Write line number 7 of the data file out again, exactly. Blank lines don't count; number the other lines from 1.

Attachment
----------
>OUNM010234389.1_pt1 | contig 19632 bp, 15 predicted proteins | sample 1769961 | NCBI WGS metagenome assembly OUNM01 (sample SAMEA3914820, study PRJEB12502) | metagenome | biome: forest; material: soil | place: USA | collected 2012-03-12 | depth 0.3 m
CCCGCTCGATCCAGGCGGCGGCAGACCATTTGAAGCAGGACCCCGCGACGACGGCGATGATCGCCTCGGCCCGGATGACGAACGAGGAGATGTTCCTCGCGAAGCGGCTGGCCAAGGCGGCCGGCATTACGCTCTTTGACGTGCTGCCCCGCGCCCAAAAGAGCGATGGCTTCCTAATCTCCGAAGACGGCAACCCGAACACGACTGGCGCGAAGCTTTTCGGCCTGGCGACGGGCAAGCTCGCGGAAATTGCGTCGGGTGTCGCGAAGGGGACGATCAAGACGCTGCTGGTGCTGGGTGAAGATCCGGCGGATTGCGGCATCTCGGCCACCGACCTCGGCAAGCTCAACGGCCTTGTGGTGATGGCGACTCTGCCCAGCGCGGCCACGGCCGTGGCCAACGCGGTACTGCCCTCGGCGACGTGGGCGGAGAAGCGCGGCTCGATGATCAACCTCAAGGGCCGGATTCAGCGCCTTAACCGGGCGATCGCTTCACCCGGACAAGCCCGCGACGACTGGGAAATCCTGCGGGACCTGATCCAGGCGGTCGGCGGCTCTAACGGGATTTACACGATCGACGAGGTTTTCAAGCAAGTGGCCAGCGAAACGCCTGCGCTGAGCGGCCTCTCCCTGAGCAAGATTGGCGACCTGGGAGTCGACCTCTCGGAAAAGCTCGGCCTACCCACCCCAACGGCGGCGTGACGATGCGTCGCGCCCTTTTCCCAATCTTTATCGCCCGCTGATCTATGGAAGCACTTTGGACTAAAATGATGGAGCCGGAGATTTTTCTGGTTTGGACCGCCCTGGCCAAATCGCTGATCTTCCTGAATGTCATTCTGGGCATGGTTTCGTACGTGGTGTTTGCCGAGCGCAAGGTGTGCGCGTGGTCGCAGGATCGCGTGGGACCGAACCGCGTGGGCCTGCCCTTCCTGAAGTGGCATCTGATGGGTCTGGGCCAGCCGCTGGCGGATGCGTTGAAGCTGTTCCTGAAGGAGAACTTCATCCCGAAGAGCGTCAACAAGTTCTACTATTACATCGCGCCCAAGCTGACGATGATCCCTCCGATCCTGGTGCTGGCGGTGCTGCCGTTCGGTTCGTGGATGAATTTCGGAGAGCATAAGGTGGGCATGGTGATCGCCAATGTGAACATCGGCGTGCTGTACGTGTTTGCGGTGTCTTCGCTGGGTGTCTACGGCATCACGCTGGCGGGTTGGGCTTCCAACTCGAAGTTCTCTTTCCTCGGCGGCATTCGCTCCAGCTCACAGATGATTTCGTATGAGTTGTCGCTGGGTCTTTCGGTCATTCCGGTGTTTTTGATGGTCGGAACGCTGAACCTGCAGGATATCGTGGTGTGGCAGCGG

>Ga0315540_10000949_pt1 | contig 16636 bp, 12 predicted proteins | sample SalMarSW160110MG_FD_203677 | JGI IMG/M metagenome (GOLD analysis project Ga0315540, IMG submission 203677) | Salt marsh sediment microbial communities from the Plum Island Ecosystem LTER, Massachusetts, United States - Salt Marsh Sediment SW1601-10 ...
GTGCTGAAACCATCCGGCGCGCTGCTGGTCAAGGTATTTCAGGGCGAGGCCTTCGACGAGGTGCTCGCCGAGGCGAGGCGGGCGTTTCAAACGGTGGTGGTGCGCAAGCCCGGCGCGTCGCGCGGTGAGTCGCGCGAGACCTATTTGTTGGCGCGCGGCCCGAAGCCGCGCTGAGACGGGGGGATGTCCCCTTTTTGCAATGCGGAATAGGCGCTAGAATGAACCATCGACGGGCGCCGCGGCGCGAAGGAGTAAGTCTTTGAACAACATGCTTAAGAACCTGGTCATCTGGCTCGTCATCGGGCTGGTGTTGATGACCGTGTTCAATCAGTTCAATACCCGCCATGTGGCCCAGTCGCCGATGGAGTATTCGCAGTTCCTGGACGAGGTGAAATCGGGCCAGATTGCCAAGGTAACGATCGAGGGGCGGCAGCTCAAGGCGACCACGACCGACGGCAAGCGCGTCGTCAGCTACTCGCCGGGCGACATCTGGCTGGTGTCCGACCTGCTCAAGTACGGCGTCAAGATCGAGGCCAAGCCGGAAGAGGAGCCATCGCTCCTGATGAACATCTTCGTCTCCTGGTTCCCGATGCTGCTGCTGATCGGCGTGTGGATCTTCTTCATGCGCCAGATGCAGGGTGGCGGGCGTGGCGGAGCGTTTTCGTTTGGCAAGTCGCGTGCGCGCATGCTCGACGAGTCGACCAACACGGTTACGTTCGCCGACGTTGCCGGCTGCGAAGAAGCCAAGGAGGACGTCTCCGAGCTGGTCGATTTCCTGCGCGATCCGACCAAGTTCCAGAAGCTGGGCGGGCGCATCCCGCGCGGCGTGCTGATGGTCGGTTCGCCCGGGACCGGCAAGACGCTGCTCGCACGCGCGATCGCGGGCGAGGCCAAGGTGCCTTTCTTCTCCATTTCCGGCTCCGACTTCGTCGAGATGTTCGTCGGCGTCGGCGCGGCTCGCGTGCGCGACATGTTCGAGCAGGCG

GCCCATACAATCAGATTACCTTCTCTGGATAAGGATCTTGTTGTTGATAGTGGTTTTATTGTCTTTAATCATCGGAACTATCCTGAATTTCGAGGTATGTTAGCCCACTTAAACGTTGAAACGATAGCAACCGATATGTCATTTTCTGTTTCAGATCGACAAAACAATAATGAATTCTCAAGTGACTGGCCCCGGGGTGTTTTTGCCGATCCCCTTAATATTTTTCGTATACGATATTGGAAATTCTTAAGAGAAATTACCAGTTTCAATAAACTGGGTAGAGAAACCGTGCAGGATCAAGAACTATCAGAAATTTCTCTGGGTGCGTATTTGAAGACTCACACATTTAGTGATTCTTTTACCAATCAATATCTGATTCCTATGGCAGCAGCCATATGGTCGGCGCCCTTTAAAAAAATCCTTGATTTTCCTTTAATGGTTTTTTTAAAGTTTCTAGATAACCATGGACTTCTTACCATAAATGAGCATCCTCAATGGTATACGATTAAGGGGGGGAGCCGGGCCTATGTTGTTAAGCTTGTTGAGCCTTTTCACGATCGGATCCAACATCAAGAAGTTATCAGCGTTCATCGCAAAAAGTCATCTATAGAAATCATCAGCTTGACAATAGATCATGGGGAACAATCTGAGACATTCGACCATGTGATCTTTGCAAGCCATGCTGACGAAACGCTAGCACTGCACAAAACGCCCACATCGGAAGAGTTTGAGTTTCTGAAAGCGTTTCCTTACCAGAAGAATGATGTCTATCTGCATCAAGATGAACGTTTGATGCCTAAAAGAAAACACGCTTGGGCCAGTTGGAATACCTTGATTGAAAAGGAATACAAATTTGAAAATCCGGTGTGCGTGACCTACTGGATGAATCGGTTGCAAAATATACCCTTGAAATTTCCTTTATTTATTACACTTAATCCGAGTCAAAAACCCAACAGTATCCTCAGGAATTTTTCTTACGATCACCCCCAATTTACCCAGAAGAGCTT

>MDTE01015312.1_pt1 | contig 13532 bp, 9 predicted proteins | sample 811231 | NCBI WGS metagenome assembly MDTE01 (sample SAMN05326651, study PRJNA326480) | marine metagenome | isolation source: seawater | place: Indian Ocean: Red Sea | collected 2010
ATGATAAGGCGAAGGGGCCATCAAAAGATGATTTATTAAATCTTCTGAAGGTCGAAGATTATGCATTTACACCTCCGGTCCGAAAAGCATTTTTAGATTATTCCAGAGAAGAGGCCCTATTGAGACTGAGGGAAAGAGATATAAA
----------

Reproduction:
ATGATAAGGCGAAGGGGCCATCAAAAGATGATTTATTAAATCTTCTGAAGGTCGAAGATTATGCATTTACACCTCCGGTCCGAAAAGCATTTTTAGATTATTCCAGAGAAGAGGCCCTATTGAGACTGAGGGAAAGAGATATAAA